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How Natural Are “Natural Flavors?”


For years, health-conscious people have debated the pros and cons of artificial and natural flavors.

In most of these tête-à-têtes“Healthy” natural flavors beat out “bad” artificial ones.

Recently, however, natural flavors have caught flak from the same people who once championed them, mainly because many now believe that natural flavors aren’t nearly natural enough.

Why have opinions changed?

What does “natural flavors” mean.?

How “natural” are natural flavors?

and natural flavors are bad for you?

Get evidence-based answers to these questions and more in this article.

What are “Natural Flavors?”

According to the FDA, “natural flavor” or “natural flavor” means:

“. . . the requirement woololeoresin, essence or extractive, protein hydrolysate, distillate, or any product of roasting, heating or enzymolysis, which contains flavoring substances obtained from a spice, fruit or fruit juice, vegetable or vegetable juice, edible yeast, herb, bark, bud. , roots, leaves or similar plant material, MEATseafood, poultry, eggs, dairy products, or fermentation products thereof, whose primary use in food is flavoring rather than nutrition.”

In other words, a natural flavor is any food flavoring derived from a plant or animal.

Why, then, do so many health and food “gurus” campaign against natural flavors, claiming they are actually unnatural and laced with “toxic chemicals?”

Mainly because they don’t understand the chemistry of food.

Allow me to explain. . .

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How Natural Are Natural Flavors?

For a flavor to qualify as natural, it must come from a natural source. However, it can be a source that you do not expect, and it can be processed in an unnatural way (which includes the use of artificial chemicals).

Take vanilla, for example. You might think that natural vanilla flavoring comes from vanilla beans extracted from vanilla pods, but it would will be very expensive and unsustainable because of the labor involved.

Scientists have previously discovered, however, that the main flavor component of vanilla beans (vanillin) can be done AVAILABLE from other sources, including celery seeds, tobacco leaves, orange leaves, and lemon peels. Naturally enough.

But the process of extracting vanillin?

Generally included synthetic chemicals such as organic solvents and acids or special enzymes. ACCORDING to the FDA, such substances are allowed to create a “natural” flavor even if they are present in the final product (even at insignificant levels).

Because of this, you can have FDA-sanctioned “natural” vanilla flavoring that does not come from a vanilla plant and that contains trace amounts of unnatural compounds.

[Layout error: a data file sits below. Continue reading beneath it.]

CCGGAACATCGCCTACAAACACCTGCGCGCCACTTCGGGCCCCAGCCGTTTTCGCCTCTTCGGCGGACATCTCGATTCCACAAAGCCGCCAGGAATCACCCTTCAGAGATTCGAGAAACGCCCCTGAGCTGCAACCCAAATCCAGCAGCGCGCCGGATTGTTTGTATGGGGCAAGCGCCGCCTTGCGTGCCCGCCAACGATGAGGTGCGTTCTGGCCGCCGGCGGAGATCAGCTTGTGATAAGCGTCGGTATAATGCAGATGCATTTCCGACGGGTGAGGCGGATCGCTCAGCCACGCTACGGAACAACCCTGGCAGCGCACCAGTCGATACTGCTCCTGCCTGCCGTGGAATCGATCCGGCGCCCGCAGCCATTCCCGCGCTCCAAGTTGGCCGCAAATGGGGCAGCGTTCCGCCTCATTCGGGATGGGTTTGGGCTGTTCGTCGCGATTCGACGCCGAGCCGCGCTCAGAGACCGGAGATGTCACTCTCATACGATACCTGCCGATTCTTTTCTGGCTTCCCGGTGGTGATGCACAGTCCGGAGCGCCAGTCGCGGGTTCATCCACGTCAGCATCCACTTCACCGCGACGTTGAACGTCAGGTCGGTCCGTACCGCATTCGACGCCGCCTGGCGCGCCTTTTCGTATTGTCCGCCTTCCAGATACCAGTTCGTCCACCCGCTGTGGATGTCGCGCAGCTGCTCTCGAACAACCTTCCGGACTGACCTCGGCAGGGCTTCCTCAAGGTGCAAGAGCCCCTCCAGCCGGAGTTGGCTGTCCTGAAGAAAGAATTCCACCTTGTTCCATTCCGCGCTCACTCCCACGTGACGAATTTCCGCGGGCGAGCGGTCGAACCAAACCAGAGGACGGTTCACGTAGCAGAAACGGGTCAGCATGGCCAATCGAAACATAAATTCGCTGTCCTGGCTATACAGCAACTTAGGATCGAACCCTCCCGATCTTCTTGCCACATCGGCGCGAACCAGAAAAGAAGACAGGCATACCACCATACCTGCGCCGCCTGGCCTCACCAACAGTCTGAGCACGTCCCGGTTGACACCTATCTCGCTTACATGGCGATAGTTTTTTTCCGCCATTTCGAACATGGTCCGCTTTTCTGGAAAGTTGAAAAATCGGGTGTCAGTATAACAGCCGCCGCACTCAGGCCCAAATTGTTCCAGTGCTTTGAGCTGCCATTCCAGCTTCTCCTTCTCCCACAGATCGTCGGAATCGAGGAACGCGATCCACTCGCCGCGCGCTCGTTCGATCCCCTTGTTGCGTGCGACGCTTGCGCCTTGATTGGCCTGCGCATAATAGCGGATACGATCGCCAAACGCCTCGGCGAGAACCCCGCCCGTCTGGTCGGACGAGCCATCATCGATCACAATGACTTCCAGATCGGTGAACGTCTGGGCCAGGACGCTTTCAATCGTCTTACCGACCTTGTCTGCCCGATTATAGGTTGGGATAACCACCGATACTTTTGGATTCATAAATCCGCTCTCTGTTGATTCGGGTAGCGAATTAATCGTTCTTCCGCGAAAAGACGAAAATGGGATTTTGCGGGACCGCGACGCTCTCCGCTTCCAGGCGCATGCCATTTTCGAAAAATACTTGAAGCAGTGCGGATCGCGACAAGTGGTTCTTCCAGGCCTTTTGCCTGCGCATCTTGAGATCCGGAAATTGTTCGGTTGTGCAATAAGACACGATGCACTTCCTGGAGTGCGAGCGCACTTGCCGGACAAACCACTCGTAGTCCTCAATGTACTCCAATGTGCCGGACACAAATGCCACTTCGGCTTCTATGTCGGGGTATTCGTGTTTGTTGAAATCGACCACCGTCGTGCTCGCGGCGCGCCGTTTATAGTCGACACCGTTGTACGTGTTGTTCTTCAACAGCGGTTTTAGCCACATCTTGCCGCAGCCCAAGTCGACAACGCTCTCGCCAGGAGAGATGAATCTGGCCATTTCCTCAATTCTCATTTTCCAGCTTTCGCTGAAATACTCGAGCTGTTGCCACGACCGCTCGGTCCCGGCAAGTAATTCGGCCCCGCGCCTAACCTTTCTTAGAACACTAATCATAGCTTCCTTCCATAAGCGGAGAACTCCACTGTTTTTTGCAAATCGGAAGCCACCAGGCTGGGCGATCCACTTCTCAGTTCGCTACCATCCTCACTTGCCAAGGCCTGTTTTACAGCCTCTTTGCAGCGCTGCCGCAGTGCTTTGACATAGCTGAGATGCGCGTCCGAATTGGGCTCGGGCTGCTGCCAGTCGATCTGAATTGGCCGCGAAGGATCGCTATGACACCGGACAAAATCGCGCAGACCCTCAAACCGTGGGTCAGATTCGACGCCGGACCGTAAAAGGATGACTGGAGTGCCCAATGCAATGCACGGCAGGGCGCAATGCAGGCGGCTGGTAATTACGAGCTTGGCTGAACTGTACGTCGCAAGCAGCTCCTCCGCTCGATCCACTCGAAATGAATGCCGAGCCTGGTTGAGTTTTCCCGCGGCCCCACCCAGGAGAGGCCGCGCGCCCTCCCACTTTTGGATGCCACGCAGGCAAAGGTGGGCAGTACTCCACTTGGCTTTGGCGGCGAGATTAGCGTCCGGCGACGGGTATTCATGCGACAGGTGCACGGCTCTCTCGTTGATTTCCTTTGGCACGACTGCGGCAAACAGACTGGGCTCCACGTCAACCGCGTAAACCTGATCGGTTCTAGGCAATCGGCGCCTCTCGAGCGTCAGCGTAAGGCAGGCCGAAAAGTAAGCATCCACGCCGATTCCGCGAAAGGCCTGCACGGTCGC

When some people see how this sausage is made, they feel deceived because they always think that the natural seasoning is “100% natural in every way.” That’s why angry bloggers are outraged because of the “dangerous chemicals” that hide the supposedly good. supplementsfood, and drink.

The problem with this line of condemnation, however, is that it ignores the abundance on unscientific evidence which shows that natural (and artificial, for that matter) flavors are not harmful unless they are consumed in excess.

In the case of vanillin, for example, RESEARCH REVEALS shows the LD50 (the acute dose that causes death in 50% of test animals) in rats is 1,580-to-3,300 milligrams per kilogram of body weight.

Translate that to a 155-pound person, and you get an LD50 dose of between 111 and 231 grams, and relate that to, say, a cake recipe that calls for a drop or two of vanilla extract (with 0.5-to-1 gram. of vanillin), and you reach the realization that you have to eat between 200 and 500 cakes in one sitting to eat enough vanillin to have 50/50 chance to die.

A skeptic may acknowledge that it must be suicidal by tasting to die from it but also point out that there are many unwanted side effects that can occur near death, from something as mild as stomach ache to a severe like a disease, and more. small amounts of the spice, if eaten often enough, can produce such reactions.

They’re not entirely wrong—if you eat enough flavorings, you’re harming your health—but there’s no evidence to suggest you’ll ever reach this upper limit, especially if you usually eat quite a bit. unprocessed and nutritious foods and consume small amounts of flavoring supplements, medications, and beverages (as many health people do).

In addition, some natural flavors are made without chemical additives (including all organic flavors) and do not contain any synthetic ingredients. (And if you’re wondering, my sports nutrition company Legion it uses more “mild” processed types of natural flavoring.)

The post How Natural Are “Natural Flavors?” first appeared in Legion Athletics.


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